I'm not usually one to blog and just say, "download this, now!" but this is a major exception. Plus, it's not by some young, emerging artist that has yet to release a full album. So there will be no tremendous praise quickly followed by a large backlash in the next few months.
This week's edition of Popdose's Basement Songs features one of my favorite ballads by Tom Waits: "Kentucky Avenue." Scott's writeup on the song is pretty strong and very well-said. All I will add is that this song really touches me whenever I hear it. Even though none of the childhood stories Waits describes in the lyrics were nothing like what I experienced, I think about random scenes from my youth. The final line about "We'll slide all the way down the drain to New Orleans in the fall" especially resonates with me, being born in New Orleans and living there until I was eight years old.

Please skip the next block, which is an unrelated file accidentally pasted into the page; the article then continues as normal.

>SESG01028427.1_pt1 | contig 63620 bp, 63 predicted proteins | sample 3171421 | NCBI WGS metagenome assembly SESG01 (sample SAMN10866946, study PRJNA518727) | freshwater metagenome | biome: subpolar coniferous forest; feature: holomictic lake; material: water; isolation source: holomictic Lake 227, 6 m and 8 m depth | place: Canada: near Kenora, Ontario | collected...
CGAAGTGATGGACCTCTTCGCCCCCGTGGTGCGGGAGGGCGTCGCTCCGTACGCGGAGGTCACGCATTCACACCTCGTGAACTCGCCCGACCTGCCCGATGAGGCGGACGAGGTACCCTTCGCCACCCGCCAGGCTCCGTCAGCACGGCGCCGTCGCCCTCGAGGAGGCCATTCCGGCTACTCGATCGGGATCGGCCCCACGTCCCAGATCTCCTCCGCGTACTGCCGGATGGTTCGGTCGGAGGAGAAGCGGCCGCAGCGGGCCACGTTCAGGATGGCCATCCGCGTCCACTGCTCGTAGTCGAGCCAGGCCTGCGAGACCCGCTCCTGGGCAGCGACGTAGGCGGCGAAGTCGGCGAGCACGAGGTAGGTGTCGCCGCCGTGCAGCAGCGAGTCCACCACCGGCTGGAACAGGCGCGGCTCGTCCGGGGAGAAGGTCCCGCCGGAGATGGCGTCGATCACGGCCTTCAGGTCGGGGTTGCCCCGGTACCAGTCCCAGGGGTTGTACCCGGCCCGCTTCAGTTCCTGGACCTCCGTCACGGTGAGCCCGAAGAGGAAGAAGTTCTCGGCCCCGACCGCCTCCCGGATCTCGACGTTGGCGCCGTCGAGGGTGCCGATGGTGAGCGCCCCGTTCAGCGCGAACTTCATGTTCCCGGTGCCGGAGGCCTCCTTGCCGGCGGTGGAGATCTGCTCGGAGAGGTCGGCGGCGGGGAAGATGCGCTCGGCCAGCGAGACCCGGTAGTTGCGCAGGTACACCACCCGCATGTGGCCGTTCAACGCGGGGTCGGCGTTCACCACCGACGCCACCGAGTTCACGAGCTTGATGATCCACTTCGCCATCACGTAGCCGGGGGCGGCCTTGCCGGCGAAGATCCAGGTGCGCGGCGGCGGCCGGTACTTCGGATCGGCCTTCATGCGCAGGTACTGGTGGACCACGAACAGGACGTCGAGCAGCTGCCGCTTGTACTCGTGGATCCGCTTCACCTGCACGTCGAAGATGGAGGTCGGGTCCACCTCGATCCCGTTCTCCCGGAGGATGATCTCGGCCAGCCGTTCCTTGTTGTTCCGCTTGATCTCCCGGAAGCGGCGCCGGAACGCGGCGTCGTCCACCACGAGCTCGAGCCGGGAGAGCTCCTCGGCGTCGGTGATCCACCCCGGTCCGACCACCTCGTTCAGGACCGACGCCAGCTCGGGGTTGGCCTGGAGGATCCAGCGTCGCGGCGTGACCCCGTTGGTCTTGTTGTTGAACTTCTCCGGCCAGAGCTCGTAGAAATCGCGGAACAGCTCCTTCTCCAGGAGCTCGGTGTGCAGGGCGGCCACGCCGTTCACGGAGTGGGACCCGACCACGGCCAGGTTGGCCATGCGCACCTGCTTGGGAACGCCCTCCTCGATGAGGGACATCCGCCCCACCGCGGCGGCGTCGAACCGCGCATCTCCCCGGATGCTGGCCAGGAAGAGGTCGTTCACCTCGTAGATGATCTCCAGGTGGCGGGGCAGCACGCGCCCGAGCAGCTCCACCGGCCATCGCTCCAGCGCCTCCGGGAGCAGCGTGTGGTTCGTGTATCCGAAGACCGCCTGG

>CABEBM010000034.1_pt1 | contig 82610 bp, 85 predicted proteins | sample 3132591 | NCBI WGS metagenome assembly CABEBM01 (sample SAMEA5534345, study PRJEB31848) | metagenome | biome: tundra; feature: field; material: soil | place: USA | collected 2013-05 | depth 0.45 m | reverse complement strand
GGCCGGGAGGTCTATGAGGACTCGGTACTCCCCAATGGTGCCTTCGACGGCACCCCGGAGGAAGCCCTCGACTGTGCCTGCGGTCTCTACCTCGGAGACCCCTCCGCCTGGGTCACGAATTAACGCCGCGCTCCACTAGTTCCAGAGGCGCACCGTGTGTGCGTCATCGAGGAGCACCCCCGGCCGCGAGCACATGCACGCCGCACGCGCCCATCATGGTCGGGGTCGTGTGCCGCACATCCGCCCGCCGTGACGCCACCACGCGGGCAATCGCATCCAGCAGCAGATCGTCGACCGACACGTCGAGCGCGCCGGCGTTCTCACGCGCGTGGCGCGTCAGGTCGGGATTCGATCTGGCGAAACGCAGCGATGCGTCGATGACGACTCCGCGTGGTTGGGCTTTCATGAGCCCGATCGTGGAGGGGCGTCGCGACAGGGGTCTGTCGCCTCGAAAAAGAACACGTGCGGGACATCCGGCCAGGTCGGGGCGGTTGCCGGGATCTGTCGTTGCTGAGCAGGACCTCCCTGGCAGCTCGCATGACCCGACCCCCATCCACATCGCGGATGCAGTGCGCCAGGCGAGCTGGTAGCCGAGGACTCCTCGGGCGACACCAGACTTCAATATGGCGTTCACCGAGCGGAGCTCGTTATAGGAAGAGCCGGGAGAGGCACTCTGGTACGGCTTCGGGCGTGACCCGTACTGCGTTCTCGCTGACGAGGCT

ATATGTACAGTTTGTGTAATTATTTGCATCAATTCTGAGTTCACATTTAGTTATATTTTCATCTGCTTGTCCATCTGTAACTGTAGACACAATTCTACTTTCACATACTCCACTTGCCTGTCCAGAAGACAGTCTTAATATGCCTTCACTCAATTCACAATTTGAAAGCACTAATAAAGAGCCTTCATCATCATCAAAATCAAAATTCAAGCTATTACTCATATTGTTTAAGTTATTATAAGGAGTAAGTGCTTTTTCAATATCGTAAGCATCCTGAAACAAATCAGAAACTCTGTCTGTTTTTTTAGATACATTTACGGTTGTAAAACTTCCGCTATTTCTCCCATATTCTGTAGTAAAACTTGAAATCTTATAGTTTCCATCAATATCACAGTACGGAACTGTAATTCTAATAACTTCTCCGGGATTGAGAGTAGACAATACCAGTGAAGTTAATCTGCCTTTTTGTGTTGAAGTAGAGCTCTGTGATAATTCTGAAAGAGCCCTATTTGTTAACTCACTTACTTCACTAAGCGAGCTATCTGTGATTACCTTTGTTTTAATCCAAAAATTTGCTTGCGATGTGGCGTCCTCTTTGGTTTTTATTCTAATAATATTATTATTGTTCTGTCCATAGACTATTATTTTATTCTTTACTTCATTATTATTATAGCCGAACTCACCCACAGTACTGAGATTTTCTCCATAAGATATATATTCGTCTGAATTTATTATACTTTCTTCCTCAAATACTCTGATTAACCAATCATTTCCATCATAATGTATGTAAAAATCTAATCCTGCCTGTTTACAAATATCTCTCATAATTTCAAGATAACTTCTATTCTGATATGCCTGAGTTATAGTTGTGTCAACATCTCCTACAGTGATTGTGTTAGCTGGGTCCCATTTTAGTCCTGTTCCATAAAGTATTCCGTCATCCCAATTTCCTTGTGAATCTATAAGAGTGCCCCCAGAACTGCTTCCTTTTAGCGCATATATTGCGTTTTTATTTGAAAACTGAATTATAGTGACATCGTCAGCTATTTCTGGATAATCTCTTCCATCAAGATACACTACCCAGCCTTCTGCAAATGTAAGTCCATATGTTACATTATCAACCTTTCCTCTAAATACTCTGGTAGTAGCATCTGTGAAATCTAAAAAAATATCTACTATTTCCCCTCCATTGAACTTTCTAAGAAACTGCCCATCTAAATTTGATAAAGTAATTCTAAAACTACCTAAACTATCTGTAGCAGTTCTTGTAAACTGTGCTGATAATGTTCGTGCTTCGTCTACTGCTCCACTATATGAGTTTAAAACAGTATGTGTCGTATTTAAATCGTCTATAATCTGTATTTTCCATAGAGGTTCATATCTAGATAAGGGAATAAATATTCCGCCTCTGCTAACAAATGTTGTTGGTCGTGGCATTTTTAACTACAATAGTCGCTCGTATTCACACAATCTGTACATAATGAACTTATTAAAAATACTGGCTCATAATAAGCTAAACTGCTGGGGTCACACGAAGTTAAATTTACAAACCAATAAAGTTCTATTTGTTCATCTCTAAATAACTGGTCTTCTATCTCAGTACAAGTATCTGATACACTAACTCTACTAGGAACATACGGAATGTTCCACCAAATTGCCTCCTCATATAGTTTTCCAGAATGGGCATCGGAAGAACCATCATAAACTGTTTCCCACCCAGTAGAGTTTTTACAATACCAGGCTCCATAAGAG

Like Waits's other ballads, like "Tom Traubert's Blues" and "Ruby's Arms," there's something about how his ragged voice, the lonesome piano, and the swirling strings complement each other so well. It's the same combination that blew me away back in 2005 when I heard "Tom Traubert's Blues" for the first time. I never knew of this side to Tom Waits since I thought he just made loud, atonal blues. Hearing "Kentucky Avenue" for the first time a while later helped solidified my fandom of his stuff.